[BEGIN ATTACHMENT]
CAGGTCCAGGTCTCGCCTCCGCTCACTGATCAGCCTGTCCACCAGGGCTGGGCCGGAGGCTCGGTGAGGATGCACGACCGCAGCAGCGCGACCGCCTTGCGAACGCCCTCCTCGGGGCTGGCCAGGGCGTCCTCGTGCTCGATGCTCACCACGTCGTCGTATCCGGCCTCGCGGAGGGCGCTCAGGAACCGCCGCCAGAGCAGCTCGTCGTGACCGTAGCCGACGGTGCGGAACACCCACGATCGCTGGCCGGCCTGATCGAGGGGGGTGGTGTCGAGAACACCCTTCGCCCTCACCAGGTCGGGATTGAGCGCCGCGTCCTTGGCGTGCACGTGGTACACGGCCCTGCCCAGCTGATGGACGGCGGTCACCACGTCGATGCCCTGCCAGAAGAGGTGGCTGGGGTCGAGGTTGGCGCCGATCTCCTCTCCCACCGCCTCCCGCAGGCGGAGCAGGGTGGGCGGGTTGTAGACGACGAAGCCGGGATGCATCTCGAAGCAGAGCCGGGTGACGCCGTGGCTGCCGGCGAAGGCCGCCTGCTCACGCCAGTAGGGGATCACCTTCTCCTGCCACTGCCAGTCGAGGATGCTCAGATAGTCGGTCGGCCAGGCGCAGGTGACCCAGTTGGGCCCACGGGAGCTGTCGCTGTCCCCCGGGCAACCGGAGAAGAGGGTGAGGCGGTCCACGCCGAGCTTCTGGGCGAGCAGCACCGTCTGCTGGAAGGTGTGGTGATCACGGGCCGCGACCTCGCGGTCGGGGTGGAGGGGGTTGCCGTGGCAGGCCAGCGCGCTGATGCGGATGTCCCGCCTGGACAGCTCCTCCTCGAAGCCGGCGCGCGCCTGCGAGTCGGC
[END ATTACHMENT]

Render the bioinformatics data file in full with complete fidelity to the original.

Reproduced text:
CAGGTCCAGGTCTCGCCTCCGCTCACTGATCAGCCTGTCCACCAGGGCTGGGCCGGAGGCTCGGTGAGGATGCACGACCGCAGCAGCGCGACCGCCTTGCGAACGCCCTCCTCGGGGCTGGCCAGGGCGTCCTCGTGCTCGATGCTCACCACGTCGTCGTATCCGGCCTCGCGGAGGGCGCTCAGGAACCGCCGCCAGAGCAGCTCGTCGTGACCGTAGCCGACGGTGCGGAACACCCACGATCGCTGGCCGGCCTGATCGAGGGGGGTGGTGTCGAGAACACCCTTCGCCCTCACCAGGTCGGGATTGAGCGCCGCGTCCTTGGCGTGCACGTGGTACACGGCCCTGCCCAGCTGATGGACGGCGGTCACCACGTCGATGCCCTGCCAGAAGAGGTGGCTGGGGTCGAGGTTGGCGCCGATCTCCTCTCCCACCGCCTCCCGCAGGCGGAGCAGGGTGGGCGGGTTGTAGACGACGAAGCCGGGATGCATCTCGAAGCAGAGCCGGGTGACGCCGTGGCTGCCGGCGAAGGCCGCCTGCTCACGCCAGTAGGGGATCACCTTCTCCTGCCACTGCCAGTCGAGGATGCTCAGATAGTCGGTCGGCCAGGCGCAGGTGACCCAGTTGGGCCCACGGGAGCTGTCGCTGTCCCCCGGGCAACCGGAGAAGAGGGTGAGGCGGTCCACGCCGAGCTTCTGGGCGAGCAGCACCGTCTGCTGGAAGGTGTGGTGATCACGGGCCGCGACCTCGCGGTCGGGGTGGAGGGGGTTGCCGTGGCAGGCCAGCGCGCTGATGCGGATGTCCCGCCTGGACAGCTCCTCCTCGAAGCCGGCGCGCGCCTGCGAGTCGGC